Wernher von Braun is one of the lions of the early American space program: a pioneer who engineered our initial forays into orbit, our steps onto the surface of the moon, and our designs for space stations and Martian colonies. He developed or directed the development of the technology to enable those feats. Without him, the United States might not have a space program as we know it.
But all technology is only as good as the people who use it. If von Braun had a personal failing, it was being willing to embrace the use of his devices for nefarious purposes, so long as he could work on them at all. His part in aerospace history began in Nazi Germany, with slave labor and vengeance weapons. Then, after he surrendered to the Americans, he secured a place at the US Army not by promising it the moon – but by promising it the intercontinental ballistic missile. The dual use of this technology was not lost on von Braun. As he famously said of the V2, “the rocket worked perfectly except for landing on the wrong planet.” Since then, every single government to come into contact with von Braun’s work has first thought not of space exploration, but of ballistic missiles armed with weapons of terror.
Two worlds. The reckless denizens of Brawn choose to use their technology for destructive ends. In their insecurity, they ultimately realized their driving fears. Now, all that remains of them is technological detritus: shattered pipelines, broken chain-link fences, and cracked bunkers; all are monuments to warnings ignored.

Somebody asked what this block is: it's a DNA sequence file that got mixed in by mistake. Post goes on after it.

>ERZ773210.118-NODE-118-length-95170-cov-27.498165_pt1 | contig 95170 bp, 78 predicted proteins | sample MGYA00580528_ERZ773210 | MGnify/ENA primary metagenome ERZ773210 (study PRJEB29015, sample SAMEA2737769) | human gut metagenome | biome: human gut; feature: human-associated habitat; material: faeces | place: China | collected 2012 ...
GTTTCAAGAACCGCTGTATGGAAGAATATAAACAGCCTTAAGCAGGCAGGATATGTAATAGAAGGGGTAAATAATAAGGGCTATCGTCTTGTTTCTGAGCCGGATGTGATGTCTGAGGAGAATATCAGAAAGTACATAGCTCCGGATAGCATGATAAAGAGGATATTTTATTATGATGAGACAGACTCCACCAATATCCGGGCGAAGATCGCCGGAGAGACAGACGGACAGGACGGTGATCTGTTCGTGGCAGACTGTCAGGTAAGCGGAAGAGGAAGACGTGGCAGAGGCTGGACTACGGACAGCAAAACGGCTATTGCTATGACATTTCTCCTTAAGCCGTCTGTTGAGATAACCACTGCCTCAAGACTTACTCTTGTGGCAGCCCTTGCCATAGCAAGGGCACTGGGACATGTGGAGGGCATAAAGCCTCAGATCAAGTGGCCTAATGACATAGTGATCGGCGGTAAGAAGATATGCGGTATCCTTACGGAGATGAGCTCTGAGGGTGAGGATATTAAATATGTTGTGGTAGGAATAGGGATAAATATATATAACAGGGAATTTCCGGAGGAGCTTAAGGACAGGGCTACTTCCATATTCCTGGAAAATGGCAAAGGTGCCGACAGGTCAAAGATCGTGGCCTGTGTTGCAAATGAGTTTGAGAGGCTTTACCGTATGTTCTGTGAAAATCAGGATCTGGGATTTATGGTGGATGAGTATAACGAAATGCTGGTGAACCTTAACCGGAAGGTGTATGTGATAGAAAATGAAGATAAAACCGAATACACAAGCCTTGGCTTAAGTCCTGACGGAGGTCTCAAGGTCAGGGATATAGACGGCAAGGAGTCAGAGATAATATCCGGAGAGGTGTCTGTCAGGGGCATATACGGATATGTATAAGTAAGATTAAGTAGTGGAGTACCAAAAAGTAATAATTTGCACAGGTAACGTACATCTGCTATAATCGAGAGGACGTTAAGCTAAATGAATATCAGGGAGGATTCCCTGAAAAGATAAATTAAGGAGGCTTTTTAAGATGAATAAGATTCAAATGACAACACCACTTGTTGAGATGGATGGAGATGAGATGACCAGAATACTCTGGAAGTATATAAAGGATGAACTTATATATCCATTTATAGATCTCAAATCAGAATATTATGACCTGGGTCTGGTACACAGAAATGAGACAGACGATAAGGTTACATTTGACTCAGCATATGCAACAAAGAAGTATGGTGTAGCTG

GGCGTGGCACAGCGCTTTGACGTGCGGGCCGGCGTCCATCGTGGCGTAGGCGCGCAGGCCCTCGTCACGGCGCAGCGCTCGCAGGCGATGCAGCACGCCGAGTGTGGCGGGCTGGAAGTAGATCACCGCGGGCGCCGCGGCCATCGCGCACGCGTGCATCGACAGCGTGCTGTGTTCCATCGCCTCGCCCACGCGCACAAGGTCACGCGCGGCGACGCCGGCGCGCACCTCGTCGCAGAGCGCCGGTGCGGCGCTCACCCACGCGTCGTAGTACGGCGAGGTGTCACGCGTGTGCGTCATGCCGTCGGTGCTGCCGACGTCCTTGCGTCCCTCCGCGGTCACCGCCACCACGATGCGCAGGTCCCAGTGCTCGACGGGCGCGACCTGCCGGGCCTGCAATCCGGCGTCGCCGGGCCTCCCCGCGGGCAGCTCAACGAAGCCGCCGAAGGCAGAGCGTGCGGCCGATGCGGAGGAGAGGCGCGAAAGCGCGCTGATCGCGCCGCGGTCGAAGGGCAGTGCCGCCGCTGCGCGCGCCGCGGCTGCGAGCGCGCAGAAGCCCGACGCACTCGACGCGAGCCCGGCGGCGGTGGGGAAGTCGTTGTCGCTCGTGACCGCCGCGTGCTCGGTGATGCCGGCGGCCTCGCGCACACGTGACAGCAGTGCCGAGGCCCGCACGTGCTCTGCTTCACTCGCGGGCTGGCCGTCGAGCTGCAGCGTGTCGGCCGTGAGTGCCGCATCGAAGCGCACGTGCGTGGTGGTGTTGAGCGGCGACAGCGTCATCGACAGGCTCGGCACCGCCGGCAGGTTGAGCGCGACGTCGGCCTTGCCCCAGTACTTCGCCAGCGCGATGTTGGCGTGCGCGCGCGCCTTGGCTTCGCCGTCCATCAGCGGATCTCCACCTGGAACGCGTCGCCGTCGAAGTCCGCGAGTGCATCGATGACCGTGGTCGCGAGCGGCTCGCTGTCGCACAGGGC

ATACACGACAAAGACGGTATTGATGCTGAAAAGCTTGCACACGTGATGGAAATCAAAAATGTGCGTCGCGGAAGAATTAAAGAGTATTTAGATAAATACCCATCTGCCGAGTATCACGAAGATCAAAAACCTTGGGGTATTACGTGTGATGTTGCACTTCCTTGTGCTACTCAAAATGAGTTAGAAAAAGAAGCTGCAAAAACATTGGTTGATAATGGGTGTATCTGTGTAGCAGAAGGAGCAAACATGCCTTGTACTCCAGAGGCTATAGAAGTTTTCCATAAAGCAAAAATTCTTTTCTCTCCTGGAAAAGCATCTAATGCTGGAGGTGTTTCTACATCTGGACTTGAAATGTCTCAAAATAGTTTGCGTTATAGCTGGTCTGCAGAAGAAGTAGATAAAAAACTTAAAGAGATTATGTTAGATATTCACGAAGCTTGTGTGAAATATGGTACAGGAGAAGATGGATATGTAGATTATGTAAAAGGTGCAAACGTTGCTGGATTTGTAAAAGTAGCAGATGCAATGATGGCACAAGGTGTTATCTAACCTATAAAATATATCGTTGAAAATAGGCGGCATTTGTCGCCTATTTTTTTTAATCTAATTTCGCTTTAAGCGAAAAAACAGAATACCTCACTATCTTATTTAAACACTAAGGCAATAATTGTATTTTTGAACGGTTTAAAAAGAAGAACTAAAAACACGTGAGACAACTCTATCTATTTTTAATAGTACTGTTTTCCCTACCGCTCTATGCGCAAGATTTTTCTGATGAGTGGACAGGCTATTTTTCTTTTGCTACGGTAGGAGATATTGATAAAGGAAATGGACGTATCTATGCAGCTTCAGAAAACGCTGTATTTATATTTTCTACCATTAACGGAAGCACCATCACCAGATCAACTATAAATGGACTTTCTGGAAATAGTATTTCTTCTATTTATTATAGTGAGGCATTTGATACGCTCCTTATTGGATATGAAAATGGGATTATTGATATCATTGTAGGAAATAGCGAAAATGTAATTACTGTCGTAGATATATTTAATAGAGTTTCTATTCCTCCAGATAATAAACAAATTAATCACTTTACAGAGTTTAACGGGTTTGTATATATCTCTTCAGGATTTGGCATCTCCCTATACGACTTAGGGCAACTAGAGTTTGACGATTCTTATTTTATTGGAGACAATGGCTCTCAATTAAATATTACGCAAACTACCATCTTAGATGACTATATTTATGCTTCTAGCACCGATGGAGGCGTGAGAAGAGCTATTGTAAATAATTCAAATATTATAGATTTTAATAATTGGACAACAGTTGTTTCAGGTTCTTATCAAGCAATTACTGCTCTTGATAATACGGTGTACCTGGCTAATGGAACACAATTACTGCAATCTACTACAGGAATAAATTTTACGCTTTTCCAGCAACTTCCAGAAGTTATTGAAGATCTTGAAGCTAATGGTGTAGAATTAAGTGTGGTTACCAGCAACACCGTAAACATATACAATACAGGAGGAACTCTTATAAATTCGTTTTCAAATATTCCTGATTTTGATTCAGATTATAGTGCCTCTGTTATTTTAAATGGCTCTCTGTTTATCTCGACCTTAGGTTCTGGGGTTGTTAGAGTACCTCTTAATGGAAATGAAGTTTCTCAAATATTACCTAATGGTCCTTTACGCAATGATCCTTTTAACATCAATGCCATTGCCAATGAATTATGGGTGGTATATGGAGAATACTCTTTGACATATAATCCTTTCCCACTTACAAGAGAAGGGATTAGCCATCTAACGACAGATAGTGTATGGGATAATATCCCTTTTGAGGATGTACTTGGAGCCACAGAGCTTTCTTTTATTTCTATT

On another world, the policymakers kept their engineers focused on exploration, enriching and enhancing their culture. They ultimately landed an expedition on the neighboring planet Vhonn – a place harsh in its alienness, but full of scientific treasure troves, including keys to understanding life as they knew it. Their citizens are confident and inspired. They strive forward into the cosmos, and will eventually stake claims throughout their star system.
Today was once celebrated as Armistice Day, a day when the world laid down its arms to end the greatest war it had ever felt – a war that saw the development of weapons so terrible that an international convention gathered to forbid their use. Now, nearly a quarter-century after the end of the Cold War, may we do so again. I hope that, one day, we live in a nation worthy of our veterans’ sacrifices.